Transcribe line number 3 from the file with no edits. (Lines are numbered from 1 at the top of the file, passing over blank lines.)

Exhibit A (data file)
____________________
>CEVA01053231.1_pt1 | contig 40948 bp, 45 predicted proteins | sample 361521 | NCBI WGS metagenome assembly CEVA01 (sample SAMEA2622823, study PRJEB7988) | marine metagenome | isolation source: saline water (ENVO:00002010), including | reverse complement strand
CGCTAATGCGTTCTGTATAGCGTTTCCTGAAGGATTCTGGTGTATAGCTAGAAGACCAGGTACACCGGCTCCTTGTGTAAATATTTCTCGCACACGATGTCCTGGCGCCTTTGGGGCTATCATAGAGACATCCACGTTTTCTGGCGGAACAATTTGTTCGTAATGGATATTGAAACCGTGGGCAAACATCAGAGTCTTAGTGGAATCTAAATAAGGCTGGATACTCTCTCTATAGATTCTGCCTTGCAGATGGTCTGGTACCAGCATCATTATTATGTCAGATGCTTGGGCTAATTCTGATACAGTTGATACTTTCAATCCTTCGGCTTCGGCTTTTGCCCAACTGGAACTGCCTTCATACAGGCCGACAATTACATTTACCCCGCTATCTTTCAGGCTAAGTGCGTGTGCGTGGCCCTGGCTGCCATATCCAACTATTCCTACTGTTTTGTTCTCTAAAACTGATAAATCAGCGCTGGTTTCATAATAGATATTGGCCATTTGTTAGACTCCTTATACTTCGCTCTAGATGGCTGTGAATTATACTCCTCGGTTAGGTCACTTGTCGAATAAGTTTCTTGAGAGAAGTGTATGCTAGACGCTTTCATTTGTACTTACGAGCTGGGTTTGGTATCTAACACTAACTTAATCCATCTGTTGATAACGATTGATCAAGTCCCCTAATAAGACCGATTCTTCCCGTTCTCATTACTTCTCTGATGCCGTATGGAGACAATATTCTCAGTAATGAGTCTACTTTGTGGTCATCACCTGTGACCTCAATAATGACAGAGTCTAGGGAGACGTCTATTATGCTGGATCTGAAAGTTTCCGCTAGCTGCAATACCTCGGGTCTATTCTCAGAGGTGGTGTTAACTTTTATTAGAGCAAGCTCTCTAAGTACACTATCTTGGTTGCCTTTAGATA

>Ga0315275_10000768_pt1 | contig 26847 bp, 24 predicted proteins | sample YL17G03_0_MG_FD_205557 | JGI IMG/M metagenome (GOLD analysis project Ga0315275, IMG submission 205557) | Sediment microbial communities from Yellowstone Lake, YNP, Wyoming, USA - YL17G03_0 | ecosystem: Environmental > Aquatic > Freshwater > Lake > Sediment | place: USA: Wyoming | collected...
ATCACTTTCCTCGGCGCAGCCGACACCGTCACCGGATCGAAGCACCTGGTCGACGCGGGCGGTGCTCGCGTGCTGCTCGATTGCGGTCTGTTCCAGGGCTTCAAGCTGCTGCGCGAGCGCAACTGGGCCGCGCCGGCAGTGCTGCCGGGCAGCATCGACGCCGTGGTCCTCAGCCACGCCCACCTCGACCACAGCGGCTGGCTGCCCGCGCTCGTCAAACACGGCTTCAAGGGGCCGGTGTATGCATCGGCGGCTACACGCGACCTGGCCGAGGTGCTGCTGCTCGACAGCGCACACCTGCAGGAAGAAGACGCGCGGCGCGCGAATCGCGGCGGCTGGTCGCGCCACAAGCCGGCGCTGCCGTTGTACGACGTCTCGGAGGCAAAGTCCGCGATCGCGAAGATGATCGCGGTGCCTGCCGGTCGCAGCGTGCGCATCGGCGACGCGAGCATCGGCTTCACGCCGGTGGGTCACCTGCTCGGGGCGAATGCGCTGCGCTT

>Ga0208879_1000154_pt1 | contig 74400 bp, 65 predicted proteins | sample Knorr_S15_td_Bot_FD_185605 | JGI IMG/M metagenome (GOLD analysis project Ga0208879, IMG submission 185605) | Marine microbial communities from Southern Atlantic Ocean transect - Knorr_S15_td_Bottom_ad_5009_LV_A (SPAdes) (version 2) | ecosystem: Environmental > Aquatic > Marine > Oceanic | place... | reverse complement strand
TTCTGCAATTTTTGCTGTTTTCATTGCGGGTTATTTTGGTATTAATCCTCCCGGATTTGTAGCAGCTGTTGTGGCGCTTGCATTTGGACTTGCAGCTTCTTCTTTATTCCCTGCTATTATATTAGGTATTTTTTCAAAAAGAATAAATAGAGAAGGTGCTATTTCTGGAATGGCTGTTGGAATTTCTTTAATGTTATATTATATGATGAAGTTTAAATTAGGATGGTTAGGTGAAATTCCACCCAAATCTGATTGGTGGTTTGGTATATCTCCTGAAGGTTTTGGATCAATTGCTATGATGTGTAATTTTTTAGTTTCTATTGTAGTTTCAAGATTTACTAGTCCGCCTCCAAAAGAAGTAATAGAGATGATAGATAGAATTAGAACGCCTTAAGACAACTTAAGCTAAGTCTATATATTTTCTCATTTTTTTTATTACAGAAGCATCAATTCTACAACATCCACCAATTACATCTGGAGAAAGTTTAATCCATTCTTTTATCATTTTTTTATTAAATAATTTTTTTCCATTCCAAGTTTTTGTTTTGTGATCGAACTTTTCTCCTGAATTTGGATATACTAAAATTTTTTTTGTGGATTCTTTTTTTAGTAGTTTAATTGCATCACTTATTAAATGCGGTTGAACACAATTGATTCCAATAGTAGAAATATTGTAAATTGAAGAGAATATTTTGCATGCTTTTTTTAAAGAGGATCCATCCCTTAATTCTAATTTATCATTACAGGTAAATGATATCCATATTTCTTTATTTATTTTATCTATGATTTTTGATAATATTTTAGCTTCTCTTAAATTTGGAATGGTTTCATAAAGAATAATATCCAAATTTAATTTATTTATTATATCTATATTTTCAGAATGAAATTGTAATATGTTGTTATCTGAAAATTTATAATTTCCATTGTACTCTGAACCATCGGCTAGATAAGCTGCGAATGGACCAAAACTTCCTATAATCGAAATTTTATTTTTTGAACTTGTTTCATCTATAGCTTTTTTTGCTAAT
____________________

>Ga0315275_10000768_pt1 | contig 26847 bp, 24 predicted proteins | sample YL17G03_0_MG_FD_205557 | JGI IMG/M metagenome (GOLD analysis project Ga0315275, IMG submission 205557) | Sediment microbial communities from Yellowstone Lake, YNP, Wyoming, USA - YL17G03_0 | ecosystem: Environmental > Aquatic > Freshwater > Lake > Sediment | place: USA: Wyoming | collected...